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It’s the only Philadelphia area attraction listed in the book 1,000 Places to See Before You Die. It isn’t the Liberty Bell, the Rocky Steps or dear ol’ Penn. It’s The Barnes Foundation, a little-known art gallery in Merion, a Main Line suburb. Despite the Barnes’ auspicious place on this all-encompassing bucket list, it has remained an esoteric treasure trove of modernist art largely due to restrictions placed on the number of visitors the gallery can accommodate.

The collection consists of $6 billion (yes, billion) dollars worth of art. Among the pieces are 181 Renoirs, 69 Cezannes, 44 Picassos and an array of African masks and rustic door hinges. Albert Barnes, an early-20th-century rags-to-riches millionaire, served as collector and curator, arranging the pieces himself, bringing a palpable idiosyncratic spirit to the whole place. To this day, each painting, door hinge and sculpture is exactly the way Barnes left it.

In his founding charter, Barnes imagined the foundation as a vessel for teaching rather than as a museum. He limited public admission to two days per week, dedicating the rest of the week to student exploration — a noble declaration, but untenable in this day and age. Given the limit on visitors (now mandated by Lower Merion Township zoning restrictions), the current Foundation says it can only survive if it makes a controversial move to Philadelphia.

In 2004, a judge ruled that moving the foundation, while in direct violation of the Barnes’s founding charter, was the only way to save it from bankruptcy. At the time, three Philadelphia foundations pledged to fund the move. They raised the required $150 million in just two years, and are now aiming to collect another $50 million for an education endowment conceived in the spirit of Barnes’ original vision.

In bypassing its charter, the Foundation will lose a great deal of authenticity. I headed out there to experience Barnes’ whimsical vision before it was too late. And in light of my visit, I realize more than ever how significant Barnes’s arrangements are. Unlike contemporary galleries, which isolate each painting with a sea of white walls, at the Barnes, each wall is crammed with art. We can see Cezanne’s heavy hand against luminescent Renoirs which sit in contrast with ancient Egyptian bas-reliefs and medieval door hinges. The apparent chaos is actually the result of Barnes’ exacting classification system, which breaks each painting down in to color, light and form.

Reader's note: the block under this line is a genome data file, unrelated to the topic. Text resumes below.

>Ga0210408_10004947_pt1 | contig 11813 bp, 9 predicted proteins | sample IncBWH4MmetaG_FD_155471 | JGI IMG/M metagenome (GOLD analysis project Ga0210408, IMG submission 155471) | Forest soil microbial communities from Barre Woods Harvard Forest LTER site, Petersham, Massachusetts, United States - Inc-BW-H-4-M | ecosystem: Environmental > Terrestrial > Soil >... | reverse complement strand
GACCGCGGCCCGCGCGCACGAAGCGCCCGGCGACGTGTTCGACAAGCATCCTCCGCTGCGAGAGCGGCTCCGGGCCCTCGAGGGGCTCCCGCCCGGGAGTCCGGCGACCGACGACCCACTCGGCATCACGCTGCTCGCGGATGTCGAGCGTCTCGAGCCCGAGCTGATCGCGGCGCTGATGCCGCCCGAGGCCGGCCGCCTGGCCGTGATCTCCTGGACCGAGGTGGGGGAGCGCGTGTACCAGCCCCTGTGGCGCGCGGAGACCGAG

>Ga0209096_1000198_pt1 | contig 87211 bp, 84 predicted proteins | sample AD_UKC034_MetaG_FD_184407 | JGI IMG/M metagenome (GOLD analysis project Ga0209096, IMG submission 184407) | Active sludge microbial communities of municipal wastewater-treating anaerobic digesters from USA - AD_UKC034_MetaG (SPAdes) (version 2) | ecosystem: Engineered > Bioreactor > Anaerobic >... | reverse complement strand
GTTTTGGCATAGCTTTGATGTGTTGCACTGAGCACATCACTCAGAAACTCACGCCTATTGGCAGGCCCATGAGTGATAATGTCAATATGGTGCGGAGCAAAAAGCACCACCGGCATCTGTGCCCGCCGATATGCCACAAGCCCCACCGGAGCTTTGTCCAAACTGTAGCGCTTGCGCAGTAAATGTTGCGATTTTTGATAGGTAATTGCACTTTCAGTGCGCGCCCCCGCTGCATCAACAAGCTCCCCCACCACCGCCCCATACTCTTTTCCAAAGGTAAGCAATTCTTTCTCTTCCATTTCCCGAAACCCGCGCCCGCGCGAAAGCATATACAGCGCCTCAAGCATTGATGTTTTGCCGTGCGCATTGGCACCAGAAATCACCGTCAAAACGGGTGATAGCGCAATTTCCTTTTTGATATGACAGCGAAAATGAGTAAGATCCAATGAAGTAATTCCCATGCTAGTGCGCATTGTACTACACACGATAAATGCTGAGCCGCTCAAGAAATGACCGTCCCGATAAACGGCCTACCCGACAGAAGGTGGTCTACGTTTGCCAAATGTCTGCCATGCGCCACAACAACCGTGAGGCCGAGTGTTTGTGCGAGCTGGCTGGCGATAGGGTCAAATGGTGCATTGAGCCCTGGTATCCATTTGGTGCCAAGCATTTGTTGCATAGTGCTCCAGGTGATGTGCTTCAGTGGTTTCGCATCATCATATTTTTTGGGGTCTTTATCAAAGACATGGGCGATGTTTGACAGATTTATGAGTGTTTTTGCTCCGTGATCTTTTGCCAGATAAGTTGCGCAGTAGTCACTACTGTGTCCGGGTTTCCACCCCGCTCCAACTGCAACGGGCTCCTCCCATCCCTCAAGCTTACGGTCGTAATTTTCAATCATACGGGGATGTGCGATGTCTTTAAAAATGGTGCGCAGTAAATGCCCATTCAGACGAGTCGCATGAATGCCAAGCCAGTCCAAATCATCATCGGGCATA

Yet my visit also revealed something that the protesters and media do not talk about — all of the care that goes in to protecting the collection. A citizen army of dedicated staff and volunteers is our insurance. Forgive the Allstate reference, but I trust that the Barnes is in good hands. Rather than burying the foundation in litigation, as a number of groups have, perhaps we could view the move a little more sympathetically.

I have faith in the newly chosen architects Tsien and Williams (their Skirkanich Hall is my favorite contemporary building in the city); and I take solace in the fact that the 2004 court ruling requires that the new galleries will replicate the scale, proportion and configuration of the original Merion galleries — a major design challenge, but one Tsien and Williams are certainly up to.

The new design will expand the Barnes educational endeavors with seminar and presentation rooms. Meanwhile, the historic home and arboretum in Merion will serve as research and administrative offices. Rather than diluting the Barnes, these changes will elevate the foundation from an underappreciated gallery to a world-class destination that will contribute to Philadelphia and the wider artistic community.

While I still urge everyone to make the short trip to Merion before the Barnes moves, I can’t in good conscience add my voice to the mob of naysayers. I understand these critics love the wonderfully quirky aspects of the current location. These aspects also captured my imagination. But in condemning the Foundation, we hinder it. And in times like these, when cultural institutions are closing doors and limiting hours, perhaps it is a good thing that the Barnes is opening its collection to a wider audience.

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